New messages with compressed attachment, which contains a .doc file. This, if opened, contacts a link from an internal list that downloads the malware from the Epoch 2 botnet.
Proofpoint: The LookBack spear phishing campaign that aims to infect US utility companies is evolving. Threat actor relies on updated versions of the hacking tools previously used. At least there have been hit at least 17 companies
The LookBack spear phishing campaign that aims to infect US utility companies is evolving. It has been unveiled by Proofpoint cyber security experts, who updated their analysis on the malware attacks. This was first spotted in July of this year, when three firms were targeted with malicious phishing messages distributing a new kind of remote access trojan (RAT): LookBack. As it turns out, the attackers launched another campaign of this kind in late August. This relied on updated versions of the hacking tools used in previous attacks. To date, at least 17 utility companies have been targeted between April and August 2019. Moreover, the threat actors demonstrate persistence when intrusion attempts have been foiled and appear to have been undeterred by publications describing their toolset.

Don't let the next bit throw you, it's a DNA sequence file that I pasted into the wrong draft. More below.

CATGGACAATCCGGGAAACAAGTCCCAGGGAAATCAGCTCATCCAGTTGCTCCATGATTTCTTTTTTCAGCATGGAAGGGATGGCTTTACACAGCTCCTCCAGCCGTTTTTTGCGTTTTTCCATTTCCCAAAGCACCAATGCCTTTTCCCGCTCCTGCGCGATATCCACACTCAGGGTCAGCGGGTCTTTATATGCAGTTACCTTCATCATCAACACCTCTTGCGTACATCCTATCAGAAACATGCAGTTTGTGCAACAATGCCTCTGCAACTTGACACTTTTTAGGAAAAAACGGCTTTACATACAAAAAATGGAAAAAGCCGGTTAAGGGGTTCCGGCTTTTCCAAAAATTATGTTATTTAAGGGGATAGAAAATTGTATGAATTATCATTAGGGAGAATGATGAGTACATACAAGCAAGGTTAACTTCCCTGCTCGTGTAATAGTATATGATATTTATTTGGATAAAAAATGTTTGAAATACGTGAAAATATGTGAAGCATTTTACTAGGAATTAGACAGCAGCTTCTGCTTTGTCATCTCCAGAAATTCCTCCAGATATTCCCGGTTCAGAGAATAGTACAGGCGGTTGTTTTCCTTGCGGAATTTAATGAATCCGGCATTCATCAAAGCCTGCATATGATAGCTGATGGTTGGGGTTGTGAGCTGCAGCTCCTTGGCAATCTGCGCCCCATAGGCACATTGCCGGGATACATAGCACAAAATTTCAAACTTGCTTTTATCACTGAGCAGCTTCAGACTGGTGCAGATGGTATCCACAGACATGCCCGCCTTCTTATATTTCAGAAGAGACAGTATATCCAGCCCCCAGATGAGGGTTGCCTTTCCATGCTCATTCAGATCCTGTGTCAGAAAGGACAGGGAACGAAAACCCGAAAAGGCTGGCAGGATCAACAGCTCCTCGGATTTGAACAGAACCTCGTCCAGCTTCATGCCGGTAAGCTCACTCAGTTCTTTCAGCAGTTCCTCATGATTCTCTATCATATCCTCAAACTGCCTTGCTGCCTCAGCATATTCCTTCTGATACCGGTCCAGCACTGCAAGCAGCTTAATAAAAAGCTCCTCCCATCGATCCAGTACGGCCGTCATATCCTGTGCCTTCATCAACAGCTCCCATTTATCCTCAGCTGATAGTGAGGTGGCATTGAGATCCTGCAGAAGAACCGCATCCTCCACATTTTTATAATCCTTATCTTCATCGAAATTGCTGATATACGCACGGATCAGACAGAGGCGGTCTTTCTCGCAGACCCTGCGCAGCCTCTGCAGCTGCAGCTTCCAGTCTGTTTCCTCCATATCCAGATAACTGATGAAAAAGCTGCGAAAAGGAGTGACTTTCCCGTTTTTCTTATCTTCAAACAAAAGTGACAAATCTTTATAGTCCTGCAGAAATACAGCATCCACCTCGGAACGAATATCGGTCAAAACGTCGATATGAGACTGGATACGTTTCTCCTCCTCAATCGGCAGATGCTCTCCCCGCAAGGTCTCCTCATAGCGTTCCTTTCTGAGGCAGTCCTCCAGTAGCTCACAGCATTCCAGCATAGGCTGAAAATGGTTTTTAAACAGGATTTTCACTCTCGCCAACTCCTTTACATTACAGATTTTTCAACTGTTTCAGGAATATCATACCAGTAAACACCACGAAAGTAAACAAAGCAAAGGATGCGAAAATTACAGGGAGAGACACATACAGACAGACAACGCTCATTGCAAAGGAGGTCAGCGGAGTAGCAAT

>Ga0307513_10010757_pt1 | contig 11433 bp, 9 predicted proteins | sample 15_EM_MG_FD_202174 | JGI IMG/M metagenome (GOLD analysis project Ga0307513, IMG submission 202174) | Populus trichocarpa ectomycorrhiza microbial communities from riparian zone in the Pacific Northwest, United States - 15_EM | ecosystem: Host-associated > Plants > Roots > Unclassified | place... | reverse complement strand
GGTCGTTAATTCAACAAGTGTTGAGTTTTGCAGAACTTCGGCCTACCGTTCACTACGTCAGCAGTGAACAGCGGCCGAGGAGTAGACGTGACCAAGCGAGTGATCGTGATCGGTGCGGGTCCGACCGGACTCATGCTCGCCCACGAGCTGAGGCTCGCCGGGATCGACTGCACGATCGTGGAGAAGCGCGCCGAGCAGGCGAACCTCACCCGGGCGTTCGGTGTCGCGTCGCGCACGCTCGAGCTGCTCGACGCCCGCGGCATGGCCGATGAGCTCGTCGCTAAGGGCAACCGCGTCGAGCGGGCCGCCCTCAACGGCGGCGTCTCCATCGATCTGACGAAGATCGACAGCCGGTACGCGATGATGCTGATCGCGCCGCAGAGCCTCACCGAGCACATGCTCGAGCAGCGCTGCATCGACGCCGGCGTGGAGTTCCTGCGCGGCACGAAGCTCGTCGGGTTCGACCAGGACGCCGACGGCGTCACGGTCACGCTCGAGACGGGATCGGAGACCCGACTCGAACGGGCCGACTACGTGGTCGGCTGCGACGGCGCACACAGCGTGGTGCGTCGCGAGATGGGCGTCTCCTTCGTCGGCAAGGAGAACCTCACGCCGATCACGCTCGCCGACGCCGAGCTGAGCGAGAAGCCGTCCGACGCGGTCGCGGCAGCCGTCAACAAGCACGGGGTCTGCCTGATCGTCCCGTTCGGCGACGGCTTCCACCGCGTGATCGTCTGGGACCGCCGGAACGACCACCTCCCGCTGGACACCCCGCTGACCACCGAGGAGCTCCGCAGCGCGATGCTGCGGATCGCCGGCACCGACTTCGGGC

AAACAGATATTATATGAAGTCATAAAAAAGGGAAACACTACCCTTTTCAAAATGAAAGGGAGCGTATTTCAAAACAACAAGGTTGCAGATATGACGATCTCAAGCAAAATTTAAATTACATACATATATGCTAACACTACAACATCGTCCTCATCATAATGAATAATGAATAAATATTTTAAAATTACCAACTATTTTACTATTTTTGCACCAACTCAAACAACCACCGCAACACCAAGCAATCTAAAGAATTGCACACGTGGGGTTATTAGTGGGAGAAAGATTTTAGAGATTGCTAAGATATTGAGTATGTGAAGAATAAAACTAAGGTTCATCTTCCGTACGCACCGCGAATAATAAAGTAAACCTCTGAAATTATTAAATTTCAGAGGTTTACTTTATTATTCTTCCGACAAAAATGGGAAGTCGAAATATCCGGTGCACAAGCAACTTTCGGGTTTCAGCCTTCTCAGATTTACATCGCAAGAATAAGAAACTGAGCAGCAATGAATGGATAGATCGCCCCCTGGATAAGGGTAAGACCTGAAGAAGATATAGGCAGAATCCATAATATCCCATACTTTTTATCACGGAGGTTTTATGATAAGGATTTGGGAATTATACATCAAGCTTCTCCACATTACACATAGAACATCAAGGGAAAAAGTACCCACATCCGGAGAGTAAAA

The cyber security experts: The spear phishing campaign may be the work of a state-sponsored APT actor. Moreover, before spread the malware, the APT conducted reconnaissance scanning against future targets
According to the cyber security researchers, the LookBack campaign may be the work of a state-sponsored APT actor, based on overlaps with historical campaigns and macros utilized. The malware is a sophisticated RAT that can enable threat actors to view processes and data on infected systems, and can even delete files, take screenshots, operate the mouse, reboot the infected host and delete itself. Moreover, the aggressors, prior to the initiation of the phishing campaigns, conducted reconnaissance scanning against future targets utilizing a staging IP. This is a newly identified TTP. Scanning activity targets US SMB over IP via port 445 up to two weeks prior to the arrival of phishing emails. Observed scanning IPs in some instances have also hosted phishing domains prior to their use in phishing campaigns.